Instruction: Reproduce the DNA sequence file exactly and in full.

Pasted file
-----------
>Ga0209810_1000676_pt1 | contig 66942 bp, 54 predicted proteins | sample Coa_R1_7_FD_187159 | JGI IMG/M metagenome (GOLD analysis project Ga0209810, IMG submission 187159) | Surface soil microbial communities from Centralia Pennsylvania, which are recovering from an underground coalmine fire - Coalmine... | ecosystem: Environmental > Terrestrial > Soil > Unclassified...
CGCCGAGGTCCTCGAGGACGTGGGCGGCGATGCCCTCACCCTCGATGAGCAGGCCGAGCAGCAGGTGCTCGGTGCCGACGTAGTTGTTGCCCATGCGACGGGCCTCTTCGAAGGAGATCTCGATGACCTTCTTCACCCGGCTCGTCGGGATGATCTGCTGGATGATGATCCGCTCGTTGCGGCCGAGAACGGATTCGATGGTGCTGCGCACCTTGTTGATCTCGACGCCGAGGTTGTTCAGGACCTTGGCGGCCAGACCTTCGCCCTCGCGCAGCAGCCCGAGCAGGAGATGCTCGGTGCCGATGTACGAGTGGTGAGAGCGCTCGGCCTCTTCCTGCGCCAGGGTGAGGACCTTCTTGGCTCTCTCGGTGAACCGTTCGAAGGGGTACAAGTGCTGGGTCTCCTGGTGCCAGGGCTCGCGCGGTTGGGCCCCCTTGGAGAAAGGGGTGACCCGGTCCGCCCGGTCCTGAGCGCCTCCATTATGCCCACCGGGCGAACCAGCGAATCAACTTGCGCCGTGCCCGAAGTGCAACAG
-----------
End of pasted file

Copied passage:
>Ga0209810_1000676_pt1 | contig 66942 bp, 54 predicted proteins | sample Coa_R1_7_FD_187159 | JGI IMG/M metagenome (GOLD analysis project Ga0209810, IMG submission 187159) | Surface soil microbial communities from Centralia Pennsylvania, which are recovering from an underground coalmine fire - Coalmine... | ecosystem: Environmental > Terrestrial > Soil > Unclassified...
CGCCGAGGTCCTCGAGGACGTGGGCGGCGATGCCCTCACCCTCGATGAGCAGGCCGAGCAGCAGGTGCTCGGTGCCGACGTAGTTGTTGCCCATGCGACGGGCCTCTTCGAAGGAGATCTCGATGACCTTCTTCACCCGGCTCGTCGGGATGATCTGCTGGATGATGATCCGCTCGTTGCGGCCGAGAACGGATTCGATGGTGCTGCGCACCTTGTTGATCTCGACGCCGAGGTTGTTCAGGACCTTGGCGGCCAGACCTTCGCCCTCGCGCAGCAGCCCGAGCAGGAGATGCTCGGTGCCGATGTACGAGTGGTGAGAGCGCTCGGCCTCTTCCTGCGCCAGGGTGAGGACCTTCTTGGCTCTCTCGGTGAACCGTTCGAAGGGGTACAAGTGCTGGGTCTCCTGGTGCCAGGGCTCGCGCGGTTGGGCCCCCTTGGAGAAAGGGGTGACCCGGTCCGCCCGGTCCTGAGCGCCTCCATTATGCCCACCGGGCGAACCAGCGAATCAACTTGCGCCGTGCCCGAAGTGCAACAG